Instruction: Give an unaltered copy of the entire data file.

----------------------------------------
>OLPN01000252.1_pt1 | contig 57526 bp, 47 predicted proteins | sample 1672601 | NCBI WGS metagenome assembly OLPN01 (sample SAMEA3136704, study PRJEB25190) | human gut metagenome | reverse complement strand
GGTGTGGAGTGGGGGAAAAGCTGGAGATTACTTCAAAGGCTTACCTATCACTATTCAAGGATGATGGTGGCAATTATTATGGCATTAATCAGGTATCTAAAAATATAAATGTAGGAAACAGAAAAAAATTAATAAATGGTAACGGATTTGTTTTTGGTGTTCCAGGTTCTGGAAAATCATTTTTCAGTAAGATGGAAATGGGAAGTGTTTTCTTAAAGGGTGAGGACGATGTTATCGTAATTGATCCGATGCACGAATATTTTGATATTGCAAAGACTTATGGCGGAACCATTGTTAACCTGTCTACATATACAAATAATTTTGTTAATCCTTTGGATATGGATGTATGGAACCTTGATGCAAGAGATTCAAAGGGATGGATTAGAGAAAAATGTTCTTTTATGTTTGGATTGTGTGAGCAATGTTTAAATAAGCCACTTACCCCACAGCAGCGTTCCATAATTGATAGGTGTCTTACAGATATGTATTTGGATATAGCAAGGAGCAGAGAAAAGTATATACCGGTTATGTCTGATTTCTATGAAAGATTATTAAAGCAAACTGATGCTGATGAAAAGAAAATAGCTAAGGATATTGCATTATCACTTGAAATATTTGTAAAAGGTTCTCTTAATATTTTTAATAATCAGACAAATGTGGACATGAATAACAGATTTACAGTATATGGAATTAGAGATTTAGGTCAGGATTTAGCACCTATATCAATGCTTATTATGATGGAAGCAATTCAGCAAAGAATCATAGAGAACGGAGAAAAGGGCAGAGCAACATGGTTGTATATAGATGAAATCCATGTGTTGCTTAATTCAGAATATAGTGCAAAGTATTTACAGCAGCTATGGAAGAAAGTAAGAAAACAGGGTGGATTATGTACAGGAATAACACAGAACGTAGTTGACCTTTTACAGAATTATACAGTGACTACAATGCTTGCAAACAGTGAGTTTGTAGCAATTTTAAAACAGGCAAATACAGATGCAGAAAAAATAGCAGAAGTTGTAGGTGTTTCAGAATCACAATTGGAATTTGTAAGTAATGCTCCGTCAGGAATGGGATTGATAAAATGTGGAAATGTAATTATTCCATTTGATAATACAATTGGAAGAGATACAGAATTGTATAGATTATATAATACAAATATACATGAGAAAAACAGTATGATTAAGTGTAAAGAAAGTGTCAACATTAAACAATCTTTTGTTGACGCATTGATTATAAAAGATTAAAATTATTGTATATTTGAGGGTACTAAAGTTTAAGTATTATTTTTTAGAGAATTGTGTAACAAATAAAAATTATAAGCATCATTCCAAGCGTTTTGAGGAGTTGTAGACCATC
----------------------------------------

>OLPN01000252.1_pt1 | contig 57526 bp, 47 predicted proteins | sample 1672601 | NCBI WGS metagenome assembly OLPN01 (sample SAMEA3136704, study PRJEB25190) | human gut metagenome | reverse complement strand
GGTGTGGAGTGGGGGAAAAGCTGGAGATTACTTCAAAGGCTTACCTATCACTATTCAAGGATGATGGTGGCAATTATTATGGCATTAATCAGGTATCTAAAAATATAAATGTAGGAAACAGAAAAAAATTAATAAATGGTAACGGATTTGTTTTTGGTGTTCCAGGTTCTGGAAAATCATTTTTCAGTAAGATGGAAATGGGAAGTGTTTTCTTAAAGGGTGAGGACGATGTTATCGTAATTGATCCGATGCACGAATATTTTGATATTGCAAAGACTTATGGCGGAACCATTGTTAACCTGTCTACATATACAAATAATTTTGTTAATCCTTTGGATATGGATGTATGGAACCTTGATGCAAGAGATTCAAAGGGATGGATTAGAGAAAAATGTTCTTTTATGTTTGGATTGTGTGAGCAATGTTTAAATAAGCCACTTACCCCACAGCAGCGTTCCATAATTGATAGGTGTCTTACAGATATGTATTTGGATATAGCAAGGAGCAGAGAAAAGTATATACCGGTTATGTCTGATTTCTATGAAAGATTATTAAAGCAAACTGATGCTGATGAAAAGAAAATAGCTAAGGATATTGCATTATCACTTGAAATATTTGTAAAAGGTTCTCTTAATATTTTTAATAATCAGACAAATGTGGACATGAATAACAGATTTACAGTATATGGAATTAGAGATTTAGGTCAGGATTTAGCACCTATATCAATGCTTATTATGATGGAAGCAATTCAGCAAAGAATCATAGAGAACGGAGAAAAGGGCAGAGCAACATGGTTGTATATAGATGAAATCCATGTGTTGCTTAATTCAGAATATAGTGCAAAGTATTTACAGCAGCTATGGAAGAAAGTAAGAAAACAGGGTGGATTATGTACAGGAATAACACAGAACGTAGTTGACCTTTTACAGAATTATACAGTGACTACAATGCTTGCAAACAGTGAGTTTGTAGCAATTTTAAAACAGGCAAATACAGATGCAGAAAAAATAGCAGAAGTTGTAGGTGTTTCAGAATCACAATTGGAATTTGTAAGTAATGCTCCGTCAGGAATGGGATTGATAAAATGTGGAAATGTAATTATTCCATTTGATAATACAATTGGAAGAGATACAGAATTGTATAGATTATATAATACAAATATACATGAGAAAAACAGTATGATTAAGTGTAAAGAAAGTGTCAACATTAAACAATCTTTTGTTGACGCATTGATTATAAAAGATTAAAATTATTGTATATTTGAGGGTACTAAAGTTTAAGTATTATTTTTTAGAGAATTGTGTAACAAATAAAAATTATAAGCATCATTCCAAGCGTTTTGAGGAGTTGTAGACCATC